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Volume 51 • Number 1

January 2014



Whole-Life Welfarism

by Ben Bramble

According to welfarism about value (hereafter simply welfarism), something is good (or bad) only if it is good (or bad) for somebody—that is, makes somebody better off (or worse off) in some way. Welfarism is a popular view among contemporary philosophers. Many find it hard to see how something that benefits nobody could be the least bit valuable or worth bringing about, or how something that harms nobody could be the least bit disvaluable or worth preventing. What few philosophers seem to have noticed is that welfarism can be formulated in two importantly different ways, depending on whether one has in mind momentary. wellbeing (i.e., how well off one is at a particular time) or lifetimeI well-being (i.e., the welfare value of one’s life considered as a whole). According to what I will call at-a-time welfarism, something is good (or bad) only if it makes somebody better off (or worse off) in some way at a particular time—that is, increases (or decreases) somebody’s momentary well-being in some way.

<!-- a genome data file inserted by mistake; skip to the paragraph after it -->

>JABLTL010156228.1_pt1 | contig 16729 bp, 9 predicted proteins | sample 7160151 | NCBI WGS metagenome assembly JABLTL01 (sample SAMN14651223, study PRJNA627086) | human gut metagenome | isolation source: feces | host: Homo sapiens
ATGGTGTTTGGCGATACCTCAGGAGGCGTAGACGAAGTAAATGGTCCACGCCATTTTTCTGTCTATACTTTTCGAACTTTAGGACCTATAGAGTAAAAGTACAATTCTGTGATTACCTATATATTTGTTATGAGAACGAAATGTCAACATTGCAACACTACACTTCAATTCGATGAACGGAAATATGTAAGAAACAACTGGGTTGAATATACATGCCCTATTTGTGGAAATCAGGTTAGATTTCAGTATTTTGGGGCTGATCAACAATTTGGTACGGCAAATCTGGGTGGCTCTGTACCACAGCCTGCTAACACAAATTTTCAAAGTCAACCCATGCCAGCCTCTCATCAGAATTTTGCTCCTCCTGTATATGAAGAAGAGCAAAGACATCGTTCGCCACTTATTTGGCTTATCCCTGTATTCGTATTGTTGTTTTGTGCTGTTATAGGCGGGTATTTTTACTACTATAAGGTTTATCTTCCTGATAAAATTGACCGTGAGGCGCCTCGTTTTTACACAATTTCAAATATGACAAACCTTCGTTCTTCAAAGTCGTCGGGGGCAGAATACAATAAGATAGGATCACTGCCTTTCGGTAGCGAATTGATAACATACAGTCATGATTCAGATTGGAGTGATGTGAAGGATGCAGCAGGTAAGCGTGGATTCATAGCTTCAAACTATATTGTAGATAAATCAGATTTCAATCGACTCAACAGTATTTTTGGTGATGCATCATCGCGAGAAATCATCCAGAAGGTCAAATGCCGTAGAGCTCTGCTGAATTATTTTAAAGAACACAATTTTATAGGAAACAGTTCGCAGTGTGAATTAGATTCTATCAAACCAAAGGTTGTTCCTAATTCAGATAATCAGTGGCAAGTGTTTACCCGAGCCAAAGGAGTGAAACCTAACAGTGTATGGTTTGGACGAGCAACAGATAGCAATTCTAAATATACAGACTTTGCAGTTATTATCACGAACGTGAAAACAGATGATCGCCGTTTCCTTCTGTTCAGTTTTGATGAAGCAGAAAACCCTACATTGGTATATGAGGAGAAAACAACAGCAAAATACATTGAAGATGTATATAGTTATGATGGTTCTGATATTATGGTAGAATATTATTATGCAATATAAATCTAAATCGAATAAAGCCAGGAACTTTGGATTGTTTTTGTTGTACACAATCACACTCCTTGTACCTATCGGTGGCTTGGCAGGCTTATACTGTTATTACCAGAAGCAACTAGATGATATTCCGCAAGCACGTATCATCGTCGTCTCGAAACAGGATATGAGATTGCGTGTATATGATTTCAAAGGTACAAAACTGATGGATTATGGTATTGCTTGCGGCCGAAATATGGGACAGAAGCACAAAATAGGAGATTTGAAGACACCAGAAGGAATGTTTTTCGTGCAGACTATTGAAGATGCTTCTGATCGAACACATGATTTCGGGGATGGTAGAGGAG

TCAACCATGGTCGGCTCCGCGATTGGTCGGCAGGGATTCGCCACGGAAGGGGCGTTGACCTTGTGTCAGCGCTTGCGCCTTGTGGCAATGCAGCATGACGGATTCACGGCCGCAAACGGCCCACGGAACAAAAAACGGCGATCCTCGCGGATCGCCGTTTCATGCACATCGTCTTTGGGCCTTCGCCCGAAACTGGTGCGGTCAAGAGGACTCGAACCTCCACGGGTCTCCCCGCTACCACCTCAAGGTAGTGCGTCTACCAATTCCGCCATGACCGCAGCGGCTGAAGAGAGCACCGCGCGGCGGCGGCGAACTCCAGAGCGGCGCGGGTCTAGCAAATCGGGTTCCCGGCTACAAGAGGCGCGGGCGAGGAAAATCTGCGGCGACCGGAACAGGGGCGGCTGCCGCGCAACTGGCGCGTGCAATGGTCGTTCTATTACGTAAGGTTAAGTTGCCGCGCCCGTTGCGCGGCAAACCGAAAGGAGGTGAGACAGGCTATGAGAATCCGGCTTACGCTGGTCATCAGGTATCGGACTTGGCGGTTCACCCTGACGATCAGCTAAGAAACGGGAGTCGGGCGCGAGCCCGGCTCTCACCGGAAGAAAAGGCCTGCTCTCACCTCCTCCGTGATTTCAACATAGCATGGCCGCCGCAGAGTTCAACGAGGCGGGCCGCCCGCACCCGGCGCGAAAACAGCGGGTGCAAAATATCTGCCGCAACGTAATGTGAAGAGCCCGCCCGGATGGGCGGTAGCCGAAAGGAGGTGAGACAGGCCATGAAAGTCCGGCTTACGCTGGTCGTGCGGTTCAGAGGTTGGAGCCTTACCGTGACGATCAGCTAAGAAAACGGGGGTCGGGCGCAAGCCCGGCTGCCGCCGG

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ISSN: 2152-1123